1Centre for Global Mental Health, London School of Hygiene and Tropical Medicine, London, UK, 2Department of Mental Health and Substance Abuse, World Health Organization, Geneva, Switzerland, 3Faculty of Infectious and Tropical Diseases, London School of Hygiene and Tropical Medicine, London, UK and 4Sangath, Alto-Porvorim, Goa, India
Corresponding author. Centre for Global Mental Health, Department of Population Health, London School of Hygiene and Tropical Medicine, Keppel Street, London, WC1E 7HT. E-mail: email@example.com
Accepted August 21, 2013.
Background The large treatment gap for people suffering from mental disorders has led to initiatives to scale up mental health services. In order to track progress, estimates of programme coverage, and changes in coverage over time, are needed.
Methods Systematic review of mental health programme evaluations that assess coverage, measured either as the proportion of the target population in contact with services (contact coverage) or as the proportion of the target population who receive appropriate and effective care (effective coverage). We performed a search of electronic databases and grey literature up to March 2013 and contacted experts in the field. Methods to estimate the numerator (service utilization) and the denominator (target population) were reviewed to explore methods which could be used in programme evaluations.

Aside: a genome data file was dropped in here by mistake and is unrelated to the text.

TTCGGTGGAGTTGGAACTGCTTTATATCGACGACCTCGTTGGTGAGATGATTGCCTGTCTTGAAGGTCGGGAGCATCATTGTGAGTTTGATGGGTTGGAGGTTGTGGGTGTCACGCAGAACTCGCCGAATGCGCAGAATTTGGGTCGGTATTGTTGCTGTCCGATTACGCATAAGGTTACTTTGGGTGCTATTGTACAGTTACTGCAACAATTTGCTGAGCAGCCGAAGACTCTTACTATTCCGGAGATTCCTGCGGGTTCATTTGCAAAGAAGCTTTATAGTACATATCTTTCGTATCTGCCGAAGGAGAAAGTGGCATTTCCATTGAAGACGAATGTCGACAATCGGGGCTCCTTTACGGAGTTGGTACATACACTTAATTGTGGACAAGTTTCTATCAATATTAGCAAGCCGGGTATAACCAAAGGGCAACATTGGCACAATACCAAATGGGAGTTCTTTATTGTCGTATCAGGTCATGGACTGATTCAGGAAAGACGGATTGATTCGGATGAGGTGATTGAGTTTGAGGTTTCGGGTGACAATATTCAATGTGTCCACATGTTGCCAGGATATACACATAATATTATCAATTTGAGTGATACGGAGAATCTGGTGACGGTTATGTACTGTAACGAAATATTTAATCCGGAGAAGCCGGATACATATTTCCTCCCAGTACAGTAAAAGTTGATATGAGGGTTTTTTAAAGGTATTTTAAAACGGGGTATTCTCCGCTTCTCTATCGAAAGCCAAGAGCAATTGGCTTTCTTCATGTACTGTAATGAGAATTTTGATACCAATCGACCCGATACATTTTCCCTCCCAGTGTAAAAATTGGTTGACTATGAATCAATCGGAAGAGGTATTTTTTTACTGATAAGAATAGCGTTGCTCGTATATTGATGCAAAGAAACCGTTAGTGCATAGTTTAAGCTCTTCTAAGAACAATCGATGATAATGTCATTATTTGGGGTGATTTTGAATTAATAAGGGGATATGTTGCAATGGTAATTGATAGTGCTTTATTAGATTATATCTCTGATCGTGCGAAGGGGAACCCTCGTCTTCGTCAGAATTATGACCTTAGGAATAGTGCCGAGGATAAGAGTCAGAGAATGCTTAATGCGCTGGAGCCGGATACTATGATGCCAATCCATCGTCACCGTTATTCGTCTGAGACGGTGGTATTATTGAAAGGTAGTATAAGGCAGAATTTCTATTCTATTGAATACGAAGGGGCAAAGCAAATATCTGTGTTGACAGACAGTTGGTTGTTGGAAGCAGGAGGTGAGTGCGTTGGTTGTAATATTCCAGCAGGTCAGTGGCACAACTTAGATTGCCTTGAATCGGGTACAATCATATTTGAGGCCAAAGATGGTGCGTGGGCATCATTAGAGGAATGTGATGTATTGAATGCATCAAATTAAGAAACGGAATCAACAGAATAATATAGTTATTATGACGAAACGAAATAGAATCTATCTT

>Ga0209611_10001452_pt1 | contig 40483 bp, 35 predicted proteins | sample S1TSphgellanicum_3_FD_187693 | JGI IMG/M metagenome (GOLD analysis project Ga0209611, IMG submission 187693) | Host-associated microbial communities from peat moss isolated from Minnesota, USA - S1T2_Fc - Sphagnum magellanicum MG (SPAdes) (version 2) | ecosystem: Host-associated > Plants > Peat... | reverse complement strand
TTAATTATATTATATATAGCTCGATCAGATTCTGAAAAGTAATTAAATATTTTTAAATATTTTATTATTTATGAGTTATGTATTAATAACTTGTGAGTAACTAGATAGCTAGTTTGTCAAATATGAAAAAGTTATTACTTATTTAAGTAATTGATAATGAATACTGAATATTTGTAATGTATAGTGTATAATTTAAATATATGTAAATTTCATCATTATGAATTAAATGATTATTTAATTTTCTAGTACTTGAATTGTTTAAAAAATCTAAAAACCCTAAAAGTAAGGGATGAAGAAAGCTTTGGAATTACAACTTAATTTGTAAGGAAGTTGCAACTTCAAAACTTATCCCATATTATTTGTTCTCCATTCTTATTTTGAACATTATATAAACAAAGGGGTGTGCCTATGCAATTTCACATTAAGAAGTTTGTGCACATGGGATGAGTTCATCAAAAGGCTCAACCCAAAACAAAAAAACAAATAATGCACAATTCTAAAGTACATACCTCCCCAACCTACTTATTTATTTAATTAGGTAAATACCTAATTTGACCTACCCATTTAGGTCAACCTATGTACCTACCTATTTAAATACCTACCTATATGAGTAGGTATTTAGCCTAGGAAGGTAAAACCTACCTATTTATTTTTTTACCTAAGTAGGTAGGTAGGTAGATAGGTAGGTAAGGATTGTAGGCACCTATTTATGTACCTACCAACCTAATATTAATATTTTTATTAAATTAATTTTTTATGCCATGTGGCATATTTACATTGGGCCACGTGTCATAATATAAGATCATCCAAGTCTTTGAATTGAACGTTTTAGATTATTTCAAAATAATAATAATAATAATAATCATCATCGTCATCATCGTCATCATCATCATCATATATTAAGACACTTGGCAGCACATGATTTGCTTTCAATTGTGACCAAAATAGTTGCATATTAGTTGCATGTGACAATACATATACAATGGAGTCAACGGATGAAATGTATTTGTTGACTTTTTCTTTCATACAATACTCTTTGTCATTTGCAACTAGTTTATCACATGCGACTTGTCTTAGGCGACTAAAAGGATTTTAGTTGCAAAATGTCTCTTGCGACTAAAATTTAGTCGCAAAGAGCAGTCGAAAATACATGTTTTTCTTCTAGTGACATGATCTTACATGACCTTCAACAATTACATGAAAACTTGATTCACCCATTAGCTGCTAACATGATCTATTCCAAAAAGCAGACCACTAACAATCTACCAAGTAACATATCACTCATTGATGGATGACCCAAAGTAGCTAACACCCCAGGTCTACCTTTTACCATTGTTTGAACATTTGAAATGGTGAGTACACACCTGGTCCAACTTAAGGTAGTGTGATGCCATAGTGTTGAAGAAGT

Results We identified 15 735 unique records of which only seven met the inclusion criteria. All studies reported contact coverage. No study explicitly measured effective coverage, but it was possible to estimate this for one study. In six studies the numerator of coverage, service utilization, was estimated using routine clinical information, whereas one study used a national community survey. The methods for estimating the denominator, the population in need of services, were more varied and included national prevalence surveys case registers, and estimates from the literature.
Conclusions Very few coverage estimates are available. Coverage could be estimated at low cost by combining routine programme data with population prevalence estimates from national.